Citizen scientists discover rare exoplanet

Although NASA's Kepler space telescope ran out of fuel and ended its mission in 2018, citizen scientists hav...

Posted: Jan 8, 2019 5:47 AM
Updated: Jan 8, 2019 5:47 AM

Although NASA's Kepler space telescope ran out of fuel and ended its mission in 2018, citizen scientists have used its data to discover an exoplanet 226 light-years away in the Taurus constellation.

The exoplanet, known as K2-288Bb, is about twice the size of Earth and orbits within the habitable zone of its star, meaning liquid water may exist on its surface. It's difficult to tell whether the planet is rocky like Earth or a gas giant like Neptune.

Celestial bodies and objects

Exoplanets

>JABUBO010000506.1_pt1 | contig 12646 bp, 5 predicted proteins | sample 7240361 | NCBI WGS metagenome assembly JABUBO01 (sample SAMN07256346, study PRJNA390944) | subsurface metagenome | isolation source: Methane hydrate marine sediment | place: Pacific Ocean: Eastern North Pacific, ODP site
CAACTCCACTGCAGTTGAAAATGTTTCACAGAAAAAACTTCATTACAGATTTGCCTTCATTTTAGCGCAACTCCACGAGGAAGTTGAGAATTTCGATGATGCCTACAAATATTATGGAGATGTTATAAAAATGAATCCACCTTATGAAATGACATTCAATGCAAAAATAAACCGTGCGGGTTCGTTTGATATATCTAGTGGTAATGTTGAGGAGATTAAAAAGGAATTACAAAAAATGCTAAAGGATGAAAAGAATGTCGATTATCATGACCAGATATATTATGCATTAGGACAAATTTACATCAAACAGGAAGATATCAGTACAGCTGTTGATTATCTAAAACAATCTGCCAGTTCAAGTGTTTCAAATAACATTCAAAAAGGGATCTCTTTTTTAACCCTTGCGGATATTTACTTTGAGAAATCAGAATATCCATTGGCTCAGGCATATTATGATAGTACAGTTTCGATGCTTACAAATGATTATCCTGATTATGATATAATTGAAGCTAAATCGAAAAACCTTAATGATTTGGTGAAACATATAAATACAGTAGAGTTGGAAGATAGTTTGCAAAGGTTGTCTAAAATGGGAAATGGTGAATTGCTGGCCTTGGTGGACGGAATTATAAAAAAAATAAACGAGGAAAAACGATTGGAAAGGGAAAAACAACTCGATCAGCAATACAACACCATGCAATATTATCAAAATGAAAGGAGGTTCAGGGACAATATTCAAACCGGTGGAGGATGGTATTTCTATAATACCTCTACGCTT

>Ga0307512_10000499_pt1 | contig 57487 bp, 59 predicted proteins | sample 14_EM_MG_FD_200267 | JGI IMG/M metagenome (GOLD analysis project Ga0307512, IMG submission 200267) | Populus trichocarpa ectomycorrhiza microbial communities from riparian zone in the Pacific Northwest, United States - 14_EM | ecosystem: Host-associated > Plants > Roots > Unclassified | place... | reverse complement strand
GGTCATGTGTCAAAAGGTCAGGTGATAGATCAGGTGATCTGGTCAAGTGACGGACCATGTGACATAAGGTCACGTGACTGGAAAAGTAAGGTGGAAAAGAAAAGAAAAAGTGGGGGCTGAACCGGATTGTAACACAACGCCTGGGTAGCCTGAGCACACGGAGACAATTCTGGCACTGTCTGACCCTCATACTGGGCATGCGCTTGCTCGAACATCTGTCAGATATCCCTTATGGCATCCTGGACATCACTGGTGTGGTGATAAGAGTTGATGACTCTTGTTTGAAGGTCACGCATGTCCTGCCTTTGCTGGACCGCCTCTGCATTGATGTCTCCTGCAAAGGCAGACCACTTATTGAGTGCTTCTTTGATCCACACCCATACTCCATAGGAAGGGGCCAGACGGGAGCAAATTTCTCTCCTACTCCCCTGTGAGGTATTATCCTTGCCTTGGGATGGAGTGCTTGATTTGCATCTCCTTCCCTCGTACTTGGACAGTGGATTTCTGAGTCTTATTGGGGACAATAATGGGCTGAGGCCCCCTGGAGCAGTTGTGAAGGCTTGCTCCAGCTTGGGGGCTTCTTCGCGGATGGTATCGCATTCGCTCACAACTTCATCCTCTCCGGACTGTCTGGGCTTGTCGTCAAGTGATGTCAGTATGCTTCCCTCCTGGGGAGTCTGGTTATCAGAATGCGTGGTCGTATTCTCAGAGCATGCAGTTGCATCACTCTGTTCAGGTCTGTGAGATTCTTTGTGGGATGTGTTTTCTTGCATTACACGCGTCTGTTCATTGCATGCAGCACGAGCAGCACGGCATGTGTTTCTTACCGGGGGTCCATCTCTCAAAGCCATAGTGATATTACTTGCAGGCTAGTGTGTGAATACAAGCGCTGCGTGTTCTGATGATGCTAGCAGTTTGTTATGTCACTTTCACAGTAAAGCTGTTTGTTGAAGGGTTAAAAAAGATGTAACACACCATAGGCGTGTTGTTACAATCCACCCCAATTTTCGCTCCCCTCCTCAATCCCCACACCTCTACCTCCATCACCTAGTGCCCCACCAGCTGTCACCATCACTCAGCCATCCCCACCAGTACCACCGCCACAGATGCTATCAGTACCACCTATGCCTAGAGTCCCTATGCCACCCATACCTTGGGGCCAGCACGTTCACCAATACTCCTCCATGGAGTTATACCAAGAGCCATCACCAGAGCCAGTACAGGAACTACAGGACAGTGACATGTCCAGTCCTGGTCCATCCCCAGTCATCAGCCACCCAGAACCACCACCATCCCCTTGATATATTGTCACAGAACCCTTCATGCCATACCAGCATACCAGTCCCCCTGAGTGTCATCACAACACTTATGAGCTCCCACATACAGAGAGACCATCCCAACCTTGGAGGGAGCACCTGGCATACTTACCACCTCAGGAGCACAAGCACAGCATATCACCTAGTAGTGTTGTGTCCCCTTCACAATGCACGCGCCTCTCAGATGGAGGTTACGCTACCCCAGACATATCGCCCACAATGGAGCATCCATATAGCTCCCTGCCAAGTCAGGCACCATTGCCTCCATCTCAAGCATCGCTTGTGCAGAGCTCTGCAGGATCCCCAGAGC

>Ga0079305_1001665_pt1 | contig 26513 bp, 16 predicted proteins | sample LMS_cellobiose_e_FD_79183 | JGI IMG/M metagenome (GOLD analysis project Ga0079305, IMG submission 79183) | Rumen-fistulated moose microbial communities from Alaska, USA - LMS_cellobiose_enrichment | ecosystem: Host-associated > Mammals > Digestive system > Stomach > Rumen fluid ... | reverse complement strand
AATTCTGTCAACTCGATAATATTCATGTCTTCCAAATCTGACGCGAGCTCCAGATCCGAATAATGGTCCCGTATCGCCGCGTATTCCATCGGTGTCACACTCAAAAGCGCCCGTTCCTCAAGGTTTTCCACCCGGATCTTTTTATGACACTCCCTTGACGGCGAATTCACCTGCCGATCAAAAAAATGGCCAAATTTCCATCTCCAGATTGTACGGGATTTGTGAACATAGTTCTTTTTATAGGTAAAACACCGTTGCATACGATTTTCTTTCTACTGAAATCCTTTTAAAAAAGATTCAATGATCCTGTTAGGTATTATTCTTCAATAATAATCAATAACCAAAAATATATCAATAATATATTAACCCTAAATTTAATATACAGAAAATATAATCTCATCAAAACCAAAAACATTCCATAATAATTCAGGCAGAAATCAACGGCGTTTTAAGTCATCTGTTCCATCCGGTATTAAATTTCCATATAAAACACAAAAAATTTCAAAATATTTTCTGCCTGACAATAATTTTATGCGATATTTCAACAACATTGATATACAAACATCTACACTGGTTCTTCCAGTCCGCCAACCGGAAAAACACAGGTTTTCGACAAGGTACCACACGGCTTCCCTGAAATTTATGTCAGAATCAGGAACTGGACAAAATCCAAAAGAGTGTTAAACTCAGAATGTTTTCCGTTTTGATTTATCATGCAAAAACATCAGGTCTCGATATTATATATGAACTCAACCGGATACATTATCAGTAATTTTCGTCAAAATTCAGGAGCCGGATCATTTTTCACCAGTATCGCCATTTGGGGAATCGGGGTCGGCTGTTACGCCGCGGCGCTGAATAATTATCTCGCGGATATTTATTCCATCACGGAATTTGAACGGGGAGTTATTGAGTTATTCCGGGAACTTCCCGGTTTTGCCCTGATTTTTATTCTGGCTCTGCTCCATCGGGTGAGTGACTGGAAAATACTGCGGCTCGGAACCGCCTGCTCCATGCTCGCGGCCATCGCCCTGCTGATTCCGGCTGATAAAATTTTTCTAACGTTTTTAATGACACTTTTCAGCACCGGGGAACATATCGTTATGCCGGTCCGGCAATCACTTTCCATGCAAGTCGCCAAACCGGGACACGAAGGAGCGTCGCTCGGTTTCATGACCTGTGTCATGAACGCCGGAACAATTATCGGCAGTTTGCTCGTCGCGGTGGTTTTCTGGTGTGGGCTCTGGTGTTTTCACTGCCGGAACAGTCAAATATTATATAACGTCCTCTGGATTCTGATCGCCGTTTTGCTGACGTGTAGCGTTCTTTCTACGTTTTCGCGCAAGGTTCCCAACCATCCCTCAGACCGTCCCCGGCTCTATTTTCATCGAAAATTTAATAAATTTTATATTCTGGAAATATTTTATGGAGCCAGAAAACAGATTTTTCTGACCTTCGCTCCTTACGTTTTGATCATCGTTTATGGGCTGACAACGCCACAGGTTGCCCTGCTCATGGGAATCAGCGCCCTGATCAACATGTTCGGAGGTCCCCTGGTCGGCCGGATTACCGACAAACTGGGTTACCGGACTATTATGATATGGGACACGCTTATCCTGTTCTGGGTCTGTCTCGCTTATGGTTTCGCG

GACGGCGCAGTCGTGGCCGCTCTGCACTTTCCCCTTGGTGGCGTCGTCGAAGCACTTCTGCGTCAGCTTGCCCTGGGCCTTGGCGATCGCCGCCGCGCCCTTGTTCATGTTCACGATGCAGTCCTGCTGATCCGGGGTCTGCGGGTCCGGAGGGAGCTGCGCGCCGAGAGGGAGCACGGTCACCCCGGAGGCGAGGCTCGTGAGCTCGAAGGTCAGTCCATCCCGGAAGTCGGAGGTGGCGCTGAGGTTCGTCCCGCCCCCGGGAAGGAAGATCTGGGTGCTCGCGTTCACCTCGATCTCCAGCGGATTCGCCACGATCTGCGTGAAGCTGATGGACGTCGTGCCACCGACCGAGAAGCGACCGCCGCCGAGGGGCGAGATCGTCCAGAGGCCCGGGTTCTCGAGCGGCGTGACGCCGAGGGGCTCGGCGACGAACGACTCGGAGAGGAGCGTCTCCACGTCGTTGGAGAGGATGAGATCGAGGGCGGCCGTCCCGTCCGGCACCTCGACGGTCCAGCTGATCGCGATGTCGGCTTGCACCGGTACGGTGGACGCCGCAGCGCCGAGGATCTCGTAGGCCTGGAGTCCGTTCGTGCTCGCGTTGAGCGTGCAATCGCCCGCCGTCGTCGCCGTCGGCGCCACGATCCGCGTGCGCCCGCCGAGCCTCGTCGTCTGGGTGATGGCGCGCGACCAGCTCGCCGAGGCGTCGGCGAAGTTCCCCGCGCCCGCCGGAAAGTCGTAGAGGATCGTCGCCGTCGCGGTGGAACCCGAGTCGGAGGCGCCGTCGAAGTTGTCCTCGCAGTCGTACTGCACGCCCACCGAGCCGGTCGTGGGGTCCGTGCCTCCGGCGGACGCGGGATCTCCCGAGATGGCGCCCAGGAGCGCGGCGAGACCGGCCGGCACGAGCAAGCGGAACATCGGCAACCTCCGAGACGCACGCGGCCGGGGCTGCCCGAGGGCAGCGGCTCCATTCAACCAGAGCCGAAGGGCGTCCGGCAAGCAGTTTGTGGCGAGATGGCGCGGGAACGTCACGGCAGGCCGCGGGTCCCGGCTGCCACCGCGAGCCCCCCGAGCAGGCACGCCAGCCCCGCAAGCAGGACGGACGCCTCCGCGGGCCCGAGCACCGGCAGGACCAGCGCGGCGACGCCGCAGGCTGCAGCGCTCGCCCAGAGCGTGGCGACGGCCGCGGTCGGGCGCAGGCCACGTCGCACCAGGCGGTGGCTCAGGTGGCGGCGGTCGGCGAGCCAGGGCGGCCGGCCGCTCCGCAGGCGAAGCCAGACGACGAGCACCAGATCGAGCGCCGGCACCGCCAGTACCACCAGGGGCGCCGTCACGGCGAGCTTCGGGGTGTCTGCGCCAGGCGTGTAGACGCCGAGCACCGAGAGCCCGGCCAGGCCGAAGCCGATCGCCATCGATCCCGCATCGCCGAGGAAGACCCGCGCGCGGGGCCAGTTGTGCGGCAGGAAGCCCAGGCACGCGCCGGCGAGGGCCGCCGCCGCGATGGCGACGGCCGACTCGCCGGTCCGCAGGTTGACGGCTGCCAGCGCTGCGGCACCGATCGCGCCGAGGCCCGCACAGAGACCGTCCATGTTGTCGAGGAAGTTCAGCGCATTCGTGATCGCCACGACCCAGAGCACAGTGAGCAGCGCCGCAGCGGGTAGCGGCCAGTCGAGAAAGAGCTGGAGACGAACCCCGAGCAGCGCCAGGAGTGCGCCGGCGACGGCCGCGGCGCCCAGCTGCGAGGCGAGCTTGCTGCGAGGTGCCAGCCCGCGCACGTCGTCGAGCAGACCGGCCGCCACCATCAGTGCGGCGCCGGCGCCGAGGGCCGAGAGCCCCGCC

Government organizations - US

Karakoram Range

Mountains (by name)

NASA

Neptune

Observatories and telescopes

Physical locations

Planets and moons

Science

Space and astronomy

Space exploration

US federal departments and agencies

US government independent agencies

Earth

The planet is in the K2-288 system, which contains a pair of dim, cool M-type stars that are 5.1 billion miles apart, about six times the distance between Saturn and the sun. The brightest of the two stars is half as massive as our sun, and the other star is one-third of the sun's mass. K2-288Bb orbits the smaller, dimmer star, completing a full orbit every 31.3 days.

K2-288Bb is half the size of Neptune or 1.9 times the size of Earth, placing it in the "Fulton gap" between 1.5 and two times the size of Earth. This is a rare size of exoplanet that makes it perfect for studying planetary evolution because so few have been found.

The discovery was announced Monday at the 233rd meeting of the American Astronomical Society in Seattle.